U.N. Security Council Considers Israeli Settlement Issue

January 20, 2011 - 6:54 AM

United Nations (AP) - Palestinian diplomats found international support Wednesday for their complaint that Israeli settlements in Palestinian territory are illegal, but the U.S. strongly opposed bringing the matter up in the U.N. Security Council.

During a council session that lasted most of the day, representatives of dozens of countries supported Palestinian complaints about continued construction of settlements while peace efforts falter.

Although a draft council resolution circulated on the matter never came to a vote Wednesday - and would surely have failed because of U.S. objections - the Palestinians drew renewed attention to their grievances in a campaign to isolate and pressure the government of Israeli Prime Minister Benjamin Netanyahu.

In another move for international recognition, Palestinians raised their flag over the PLO diplomatic mission in Washington for the first time on Tuesday.

Early in Wednesday's U.N. session, the U.S., among five permanent members on the 15-country council with veto power, signaled it would not back the resolution sponsored by Lebanon. An additional 122 countries signed on as co-sponsors.

It was presented as the council engaged in open debate on the Middle East, including Palestinian issues.

It is unclear when a vote on the matter may be scheduled, but Riyad Mansour, the Palestinian observer to the U.N., suggested it may not be considered for some time.

"If it was up to us, we would love to see the Security Council acting on it immediately," Mansour said during a session break, acknowledging that U.S. opposition would make it difficult.

Key Middle East peace issues "can be resolved only through negotiations between the parties - and not by recourse to the Security Council," said Rosemary A. DiCarlo, deputy U.S. representative to the U.N. "We therefore consistently oppose attempts to take these issues to this council."

But DiCarlo said the U.S. remains committed to a two-state solution to the Israeli-Palestinian conflict, if agreed to by both parties.

The proposed resolution reiterates demands that Israel halt all settlement building in Palestinian territory. It says that settlements built in occupied territory since 1967, including disputed East Jerusalem, "are illegal and constitute a major obstacle to the achievement of a just, lasting and comprehensive peace."

The resolution also calls on Israel and the Palestinians to continue negotiations to wrap up final issues by September 2011 as called for by the so-called Quartet of Mideast peacemakers - the U.S., the U.N., the European Union and Russia. It said international and regional diplomatic efforts should be intensified to support and invigorate the peace process.

Israel did not participate in the Security Council debate Wednesday because of a labor dispute involving Israeli foreign service employees, the country's mission to the U.N. said.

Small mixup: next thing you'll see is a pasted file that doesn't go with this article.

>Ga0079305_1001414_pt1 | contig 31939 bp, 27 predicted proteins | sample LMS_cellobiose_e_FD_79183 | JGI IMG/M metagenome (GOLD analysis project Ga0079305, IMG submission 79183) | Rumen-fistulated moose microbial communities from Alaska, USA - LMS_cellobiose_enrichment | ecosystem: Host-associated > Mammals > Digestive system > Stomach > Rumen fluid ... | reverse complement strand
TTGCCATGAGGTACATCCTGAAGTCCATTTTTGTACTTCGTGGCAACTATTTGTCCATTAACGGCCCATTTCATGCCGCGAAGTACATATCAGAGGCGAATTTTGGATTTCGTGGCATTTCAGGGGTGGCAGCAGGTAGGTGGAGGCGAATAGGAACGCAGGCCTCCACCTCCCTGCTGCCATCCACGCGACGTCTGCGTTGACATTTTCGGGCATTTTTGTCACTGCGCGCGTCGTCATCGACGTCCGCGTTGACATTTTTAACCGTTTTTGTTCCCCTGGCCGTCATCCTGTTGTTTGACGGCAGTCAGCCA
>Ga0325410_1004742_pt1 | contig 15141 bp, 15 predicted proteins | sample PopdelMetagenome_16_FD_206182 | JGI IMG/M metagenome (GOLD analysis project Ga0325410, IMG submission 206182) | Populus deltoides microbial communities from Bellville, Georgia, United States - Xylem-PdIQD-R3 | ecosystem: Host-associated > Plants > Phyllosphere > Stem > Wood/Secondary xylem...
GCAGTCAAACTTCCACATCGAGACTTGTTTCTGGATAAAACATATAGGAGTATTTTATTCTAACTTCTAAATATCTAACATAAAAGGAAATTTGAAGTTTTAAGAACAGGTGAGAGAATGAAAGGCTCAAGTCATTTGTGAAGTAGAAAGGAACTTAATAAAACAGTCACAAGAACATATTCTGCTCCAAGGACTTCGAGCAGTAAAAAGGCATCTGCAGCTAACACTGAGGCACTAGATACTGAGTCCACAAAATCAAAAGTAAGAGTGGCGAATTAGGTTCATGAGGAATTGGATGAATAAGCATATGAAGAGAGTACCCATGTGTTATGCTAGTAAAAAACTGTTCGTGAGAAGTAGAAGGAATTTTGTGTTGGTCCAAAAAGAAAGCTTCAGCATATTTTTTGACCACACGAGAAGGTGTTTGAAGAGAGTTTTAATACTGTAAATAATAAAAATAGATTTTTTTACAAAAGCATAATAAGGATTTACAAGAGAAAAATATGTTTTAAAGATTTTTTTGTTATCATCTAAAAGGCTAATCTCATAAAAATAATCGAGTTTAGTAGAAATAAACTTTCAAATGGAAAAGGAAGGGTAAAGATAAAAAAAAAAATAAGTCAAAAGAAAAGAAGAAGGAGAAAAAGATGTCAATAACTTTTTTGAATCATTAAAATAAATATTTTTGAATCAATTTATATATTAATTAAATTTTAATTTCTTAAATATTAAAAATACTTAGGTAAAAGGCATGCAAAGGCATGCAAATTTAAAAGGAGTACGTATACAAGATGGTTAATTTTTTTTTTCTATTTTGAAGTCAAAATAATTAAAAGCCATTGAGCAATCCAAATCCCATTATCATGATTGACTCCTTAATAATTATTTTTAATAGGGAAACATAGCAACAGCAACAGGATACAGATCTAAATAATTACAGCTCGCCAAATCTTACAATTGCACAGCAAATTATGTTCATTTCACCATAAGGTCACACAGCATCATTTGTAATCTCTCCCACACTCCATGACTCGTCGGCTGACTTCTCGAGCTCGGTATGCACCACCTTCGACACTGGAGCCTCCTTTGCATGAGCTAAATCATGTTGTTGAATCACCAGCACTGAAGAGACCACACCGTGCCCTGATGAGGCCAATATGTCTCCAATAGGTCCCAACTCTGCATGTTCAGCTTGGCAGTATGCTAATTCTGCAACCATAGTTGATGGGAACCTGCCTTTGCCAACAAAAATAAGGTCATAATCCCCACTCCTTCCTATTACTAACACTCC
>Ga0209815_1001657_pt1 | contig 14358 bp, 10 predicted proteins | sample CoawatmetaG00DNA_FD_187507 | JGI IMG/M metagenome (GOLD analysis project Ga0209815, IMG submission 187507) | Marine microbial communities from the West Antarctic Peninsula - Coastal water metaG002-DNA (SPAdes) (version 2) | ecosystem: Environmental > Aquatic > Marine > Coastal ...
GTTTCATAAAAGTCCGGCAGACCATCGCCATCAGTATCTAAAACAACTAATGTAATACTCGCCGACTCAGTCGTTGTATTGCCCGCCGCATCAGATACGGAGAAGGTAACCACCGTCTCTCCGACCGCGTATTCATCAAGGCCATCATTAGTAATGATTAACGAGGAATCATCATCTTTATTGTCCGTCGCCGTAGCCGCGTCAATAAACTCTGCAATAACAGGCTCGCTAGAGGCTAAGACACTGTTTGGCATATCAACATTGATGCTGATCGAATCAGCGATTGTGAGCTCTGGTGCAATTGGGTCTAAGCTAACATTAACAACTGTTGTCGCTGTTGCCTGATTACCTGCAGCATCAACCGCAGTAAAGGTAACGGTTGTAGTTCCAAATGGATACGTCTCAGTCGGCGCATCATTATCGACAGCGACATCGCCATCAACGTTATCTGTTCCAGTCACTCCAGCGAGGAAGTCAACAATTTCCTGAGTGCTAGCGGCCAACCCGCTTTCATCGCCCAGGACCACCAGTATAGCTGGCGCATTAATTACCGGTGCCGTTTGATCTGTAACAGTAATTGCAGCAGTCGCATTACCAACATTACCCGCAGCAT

But in Jerusalem, Israeli government spokesman Mark Regev suggested the proposed resolution was counterproductive and pointed out that the Palestinians in the past committed to direct talks.

"The Palestinians have made a series of commitments that all the issues of dispute between us and them should be resolved in direct negotiations," said Regev. "By refusing to negotiate, they are breaking their most fundamental commitments to what the process is about."

U.S.-sponsored Israeli-Palestinian negotiations, launched in September, quickly broke down over Israel's refusal to extend a 10-month moratorium on housing starts in West Bank settlements and to include east Jerusalem, both claimed by the Palestinians, along with the Gaza Strip. The Palestinians have said they will not resume talks unless settlement construction is halted.

Briefing the council, B. Lynn Pascoe, the U.N. undersecretary-general for political affairs, said that U.N. officials are worried about a lack of progress on a negotiated peace settlement and noted that the Quartet peacemakers will meet in Munich on Feb. 5.

"Peace and Palestinian statehood cannot be delayed," he said.

Pascoe repeated Secretary-General Ban Ki-moon's calls for Israel to freeze all settlement activity.

"Further settlement expansion in the West Bank, including East Jerusalem, continues to undermine trust and prejudices final status discussions," Pascoe warned.

He said there had been a sharp increase in settlement construction since a building moratorium ended on Sept. 26, with construction started on as many as 2,000 units in the West Bank since then.

Pascoe also said U.N. officials remain "extremely concerned" about increased tensions in Gaza, and condemned the "indiscriminate" firing of rockets and mortar shells by Palestinian militants into civilian areas in Israel.

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Associated Press writer Ian Deitch in Jerusalem contributed to this report.